As if things weren't bad enough for Texas hay growers and livestock producers, the nearly statewide severe and extended drought is also likely to promote the development of grasshoppers, warns an entomologist for Texas AgriLife Extension.
"Grasshopper populations are normally maintained at lower levels by natural controls, including diseases," says Chris Sansone. "The main disease is a fungus, and most fungi do better during cool, wet conditions. Since we didn't have cool, wet conditions in the spring, the fungus isn't thriving, and since the fungus isn't thriving, we're having higher populations of grasshoppers."
To date, Sansone says, grasshopper infestations have been hit and miss in the state. Most reports about problems have been coming out of East Texas, South Texas and the San Antonio area. "This year has been interesting because the drought has been so severe. If people haven't had any showers at all – even those late-afternoon showers of a tenth or two-tenths of an inch – we're not seeing any grasshopper outbreaks."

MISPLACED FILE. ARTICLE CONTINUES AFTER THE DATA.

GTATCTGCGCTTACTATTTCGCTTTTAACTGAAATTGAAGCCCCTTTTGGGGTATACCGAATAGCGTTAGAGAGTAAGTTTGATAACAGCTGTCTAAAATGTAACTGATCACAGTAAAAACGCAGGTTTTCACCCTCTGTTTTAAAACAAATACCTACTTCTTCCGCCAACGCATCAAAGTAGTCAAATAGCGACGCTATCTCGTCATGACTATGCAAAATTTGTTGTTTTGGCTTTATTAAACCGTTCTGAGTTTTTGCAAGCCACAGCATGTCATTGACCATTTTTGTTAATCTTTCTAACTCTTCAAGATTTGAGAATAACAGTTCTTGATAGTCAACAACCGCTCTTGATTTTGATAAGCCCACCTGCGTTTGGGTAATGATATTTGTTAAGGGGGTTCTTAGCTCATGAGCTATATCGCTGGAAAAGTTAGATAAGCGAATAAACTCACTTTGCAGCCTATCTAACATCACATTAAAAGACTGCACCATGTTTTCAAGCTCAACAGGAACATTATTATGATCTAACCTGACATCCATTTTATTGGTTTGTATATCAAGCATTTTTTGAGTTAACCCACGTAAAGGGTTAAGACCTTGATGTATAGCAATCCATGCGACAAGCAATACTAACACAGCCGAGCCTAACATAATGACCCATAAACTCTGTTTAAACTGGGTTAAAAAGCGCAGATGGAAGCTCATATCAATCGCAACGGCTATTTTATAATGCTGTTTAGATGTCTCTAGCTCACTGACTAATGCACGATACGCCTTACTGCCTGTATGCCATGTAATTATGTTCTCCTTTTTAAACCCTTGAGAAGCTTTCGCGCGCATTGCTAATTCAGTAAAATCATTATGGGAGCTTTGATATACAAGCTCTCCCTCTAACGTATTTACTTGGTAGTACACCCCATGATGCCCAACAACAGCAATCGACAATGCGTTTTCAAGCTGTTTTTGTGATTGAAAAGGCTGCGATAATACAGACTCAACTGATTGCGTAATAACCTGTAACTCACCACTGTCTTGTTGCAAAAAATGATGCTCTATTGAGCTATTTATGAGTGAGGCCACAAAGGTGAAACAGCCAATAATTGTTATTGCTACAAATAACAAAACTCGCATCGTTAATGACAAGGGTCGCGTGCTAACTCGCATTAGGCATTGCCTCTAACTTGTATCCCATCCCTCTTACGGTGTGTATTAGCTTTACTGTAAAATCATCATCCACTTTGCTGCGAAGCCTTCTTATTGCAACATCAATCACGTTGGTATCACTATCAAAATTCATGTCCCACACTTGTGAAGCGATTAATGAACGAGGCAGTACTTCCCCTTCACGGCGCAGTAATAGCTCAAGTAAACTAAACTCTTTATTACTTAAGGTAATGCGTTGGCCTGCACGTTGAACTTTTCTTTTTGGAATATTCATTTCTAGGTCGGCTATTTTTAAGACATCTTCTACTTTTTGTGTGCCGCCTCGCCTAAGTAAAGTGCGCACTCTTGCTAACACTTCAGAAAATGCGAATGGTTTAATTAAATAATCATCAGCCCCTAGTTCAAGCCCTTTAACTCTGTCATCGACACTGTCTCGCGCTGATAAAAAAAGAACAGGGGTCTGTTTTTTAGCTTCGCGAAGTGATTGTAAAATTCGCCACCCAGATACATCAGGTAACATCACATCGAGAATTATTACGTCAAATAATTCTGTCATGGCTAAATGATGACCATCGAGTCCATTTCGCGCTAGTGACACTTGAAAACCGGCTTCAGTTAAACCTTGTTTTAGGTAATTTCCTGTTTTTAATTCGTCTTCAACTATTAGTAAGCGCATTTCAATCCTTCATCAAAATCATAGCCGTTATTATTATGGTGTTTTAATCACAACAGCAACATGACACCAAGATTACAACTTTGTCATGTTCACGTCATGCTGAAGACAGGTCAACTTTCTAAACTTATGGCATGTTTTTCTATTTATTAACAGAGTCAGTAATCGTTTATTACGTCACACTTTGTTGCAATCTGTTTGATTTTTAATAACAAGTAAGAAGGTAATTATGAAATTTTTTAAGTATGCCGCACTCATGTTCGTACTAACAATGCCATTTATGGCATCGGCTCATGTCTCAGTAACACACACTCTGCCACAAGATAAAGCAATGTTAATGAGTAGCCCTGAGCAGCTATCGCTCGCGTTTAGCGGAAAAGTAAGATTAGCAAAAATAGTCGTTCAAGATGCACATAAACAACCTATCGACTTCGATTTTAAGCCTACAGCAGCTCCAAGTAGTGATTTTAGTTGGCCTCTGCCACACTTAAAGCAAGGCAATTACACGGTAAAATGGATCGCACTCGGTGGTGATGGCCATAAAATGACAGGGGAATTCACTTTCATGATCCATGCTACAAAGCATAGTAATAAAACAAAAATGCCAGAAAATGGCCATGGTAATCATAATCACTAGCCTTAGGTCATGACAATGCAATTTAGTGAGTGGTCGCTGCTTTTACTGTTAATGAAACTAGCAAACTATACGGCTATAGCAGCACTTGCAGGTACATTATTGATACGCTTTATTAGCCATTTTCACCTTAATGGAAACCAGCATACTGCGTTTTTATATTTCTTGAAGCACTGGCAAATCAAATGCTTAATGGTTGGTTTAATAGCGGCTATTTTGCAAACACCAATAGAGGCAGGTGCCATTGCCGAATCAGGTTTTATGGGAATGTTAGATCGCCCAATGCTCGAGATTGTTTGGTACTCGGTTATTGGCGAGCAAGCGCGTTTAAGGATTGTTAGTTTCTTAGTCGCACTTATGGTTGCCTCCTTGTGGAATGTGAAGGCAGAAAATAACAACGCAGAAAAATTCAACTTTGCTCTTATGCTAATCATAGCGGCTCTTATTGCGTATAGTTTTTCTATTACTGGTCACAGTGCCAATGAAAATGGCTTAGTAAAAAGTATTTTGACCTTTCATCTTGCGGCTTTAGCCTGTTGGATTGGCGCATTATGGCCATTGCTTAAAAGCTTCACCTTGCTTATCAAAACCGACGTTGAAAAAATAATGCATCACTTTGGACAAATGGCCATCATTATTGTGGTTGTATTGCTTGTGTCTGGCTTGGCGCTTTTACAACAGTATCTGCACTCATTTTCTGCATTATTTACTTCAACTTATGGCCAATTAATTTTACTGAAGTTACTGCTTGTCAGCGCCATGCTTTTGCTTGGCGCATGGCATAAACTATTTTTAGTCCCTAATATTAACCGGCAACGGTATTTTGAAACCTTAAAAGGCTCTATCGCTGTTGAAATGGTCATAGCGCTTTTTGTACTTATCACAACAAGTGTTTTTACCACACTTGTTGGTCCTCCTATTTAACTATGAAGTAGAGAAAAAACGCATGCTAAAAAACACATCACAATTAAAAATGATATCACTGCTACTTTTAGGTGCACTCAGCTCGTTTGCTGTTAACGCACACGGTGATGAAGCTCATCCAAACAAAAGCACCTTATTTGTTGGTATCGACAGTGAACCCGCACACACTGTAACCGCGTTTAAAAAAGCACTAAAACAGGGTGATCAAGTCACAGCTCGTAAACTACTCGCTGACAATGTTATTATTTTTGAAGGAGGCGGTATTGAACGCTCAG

That's probably because there's not enough food in pastures and rangeland to sustain a grasshopper population, he says. "These areas that have been catching afternoon showers are seeing the worst outbreaks."
Learn more about grasshopper control.